Week in Asia: China PMI, central banks

China's monthly gauges of factory activity and central bank policy decisions in Australia and Japan will be the key events in Asia this week.

On Monday, Beijing will release its official manufacturing purchasing manager's index (PMI) for August followed by a separate private reading from HSBC.

The official index is expected to fall to 51.2 from July's 27-month high of 51.7, according to the median forecast of 13 economists in a Reuters poll.

Read MoreChina faces middle-income trap as reforms fail

A preliminary survey released by HSBC and Markit last month showed factory activity falling to a three-month low in August on slowing output and new orders.

"We expect the official PMI to hold up much better than the flash HSBC PMI. With the money market rates back to where they were before the July spike, we expect the dip in the HSBC PMI to be transitory," said Tim Condon, head of research, Asia, at ING Financial Markets.

Zhang Peng | LightRocket | Getty Images

On central bank watch

The Reserve Bank of Australia (RBA) is due to announce its policy decision on Tuesday but no change is expected given recent commentary from governor Glenn Stevens affirming a period of rate stability.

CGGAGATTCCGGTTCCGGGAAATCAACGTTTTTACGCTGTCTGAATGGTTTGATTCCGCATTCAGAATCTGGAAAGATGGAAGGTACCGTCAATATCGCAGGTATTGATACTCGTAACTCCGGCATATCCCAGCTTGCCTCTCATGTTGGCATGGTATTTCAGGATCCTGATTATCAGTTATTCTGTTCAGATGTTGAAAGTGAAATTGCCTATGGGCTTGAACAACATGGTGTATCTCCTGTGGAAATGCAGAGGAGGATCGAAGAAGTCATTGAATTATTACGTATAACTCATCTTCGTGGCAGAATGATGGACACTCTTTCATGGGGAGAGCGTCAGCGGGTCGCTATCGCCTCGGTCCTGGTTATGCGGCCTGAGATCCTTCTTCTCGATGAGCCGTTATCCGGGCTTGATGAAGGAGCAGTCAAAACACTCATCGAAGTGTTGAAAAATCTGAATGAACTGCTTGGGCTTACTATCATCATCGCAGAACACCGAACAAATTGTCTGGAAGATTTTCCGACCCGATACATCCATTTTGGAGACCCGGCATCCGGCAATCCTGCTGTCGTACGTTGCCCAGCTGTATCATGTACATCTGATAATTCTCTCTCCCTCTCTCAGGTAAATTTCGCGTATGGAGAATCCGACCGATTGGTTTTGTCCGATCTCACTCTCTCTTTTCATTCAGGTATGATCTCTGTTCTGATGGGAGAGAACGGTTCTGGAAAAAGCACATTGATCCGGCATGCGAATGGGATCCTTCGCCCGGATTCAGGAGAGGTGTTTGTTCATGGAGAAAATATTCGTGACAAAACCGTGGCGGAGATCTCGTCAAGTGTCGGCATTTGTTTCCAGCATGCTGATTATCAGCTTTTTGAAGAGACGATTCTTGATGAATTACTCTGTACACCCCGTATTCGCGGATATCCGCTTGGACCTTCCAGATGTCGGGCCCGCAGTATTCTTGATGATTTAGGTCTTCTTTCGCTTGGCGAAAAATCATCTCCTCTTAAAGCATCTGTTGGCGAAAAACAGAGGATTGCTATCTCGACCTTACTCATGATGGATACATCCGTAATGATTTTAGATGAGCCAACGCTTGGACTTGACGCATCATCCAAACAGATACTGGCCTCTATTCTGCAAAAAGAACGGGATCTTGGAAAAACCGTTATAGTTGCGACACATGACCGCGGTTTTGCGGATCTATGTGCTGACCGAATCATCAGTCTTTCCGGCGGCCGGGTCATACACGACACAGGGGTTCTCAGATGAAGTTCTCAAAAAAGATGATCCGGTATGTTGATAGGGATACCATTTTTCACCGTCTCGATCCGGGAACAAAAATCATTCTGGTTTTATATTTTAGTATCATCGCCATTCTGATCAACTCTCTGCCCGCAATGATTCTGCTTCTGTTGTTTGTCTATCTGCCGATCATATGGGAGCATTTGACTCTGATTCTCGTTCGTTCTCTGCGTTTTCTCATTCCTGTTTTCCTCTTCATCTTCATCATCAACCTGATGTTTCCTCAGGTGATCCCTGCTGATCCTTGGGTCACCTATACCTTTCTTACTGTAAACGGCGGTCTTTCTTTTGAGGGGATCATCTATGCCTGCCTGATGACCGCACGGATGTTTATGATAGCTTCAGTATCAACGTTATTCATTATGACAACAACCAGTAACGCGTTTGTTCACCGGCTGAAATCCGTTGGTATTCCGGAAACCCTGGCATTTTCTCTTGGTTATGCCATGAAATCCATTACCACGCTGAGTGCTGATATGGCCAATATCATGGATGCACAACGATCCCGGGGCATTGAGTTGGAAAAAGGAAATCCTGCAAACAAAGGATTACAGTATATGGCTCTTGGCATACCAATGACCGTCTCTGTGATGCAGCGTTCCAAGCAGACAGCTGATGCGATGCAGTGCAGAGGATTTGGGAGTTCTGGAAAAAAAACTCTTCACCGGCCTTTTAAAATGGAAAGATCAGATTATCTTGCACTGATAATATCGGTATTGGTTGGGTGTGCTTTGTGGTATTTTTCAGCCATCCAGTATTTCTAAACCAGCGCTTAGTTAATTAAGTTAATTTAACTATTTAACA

Read MoreAustralia central bank sticks to low rate stance

In HSBC's view, currency movements are crucial for the central bank. They believe that the longer the Australian dollar stays high, the longer the RBA will leave rates on hold.

"With this in mind, we have pushed back our call for the RBA's next rate hike to Q2 of 2015 (previously Q1 2015), though we remain of the view that rate hikes will come earlier than current market pricing implies," said analysts from the bank in a report.

On Thursday, the Bank of Japan (BOJ) is widely expected to keep monetary settings intact at its rate review despite growing calls for more stimulus following a spate of worse-than-expected data. On Friday, data showed core inflation rose 1.3 percent in July, below the central bank's inflation target.

Read MoreJapan economy still spotty, data deluge shows

According to Dominic Bunning, FX strategist at HSBC, the central bank is unlikely to ease until the second-quarter of 2015 at the earliest.

Big data week for Australia

Investors down under will face a data avalanche with second-quarter gross domestic product (GDP) due on Wednesday, and July retail sales and trade data on Thursday.

Read MoreAre Aussie dollar bears right?

"Our expectation is for GDP growth of 0.5 percent quarter on quarter (or 3.1 percent on year), but weak readings for net exports, consumer spending and investment suggest the risks are all skewed to the downside. In fact there is a high risk of a slight contraction in GDP," said Shane Oliver, head of investment strategy and chief economist at AMP Capital Investors.

In regards to trade, Oliver expects a fourth deficit in a row after the economy recorded an A$1.68 billion deficit in June while he sees only modest growth for retail sales.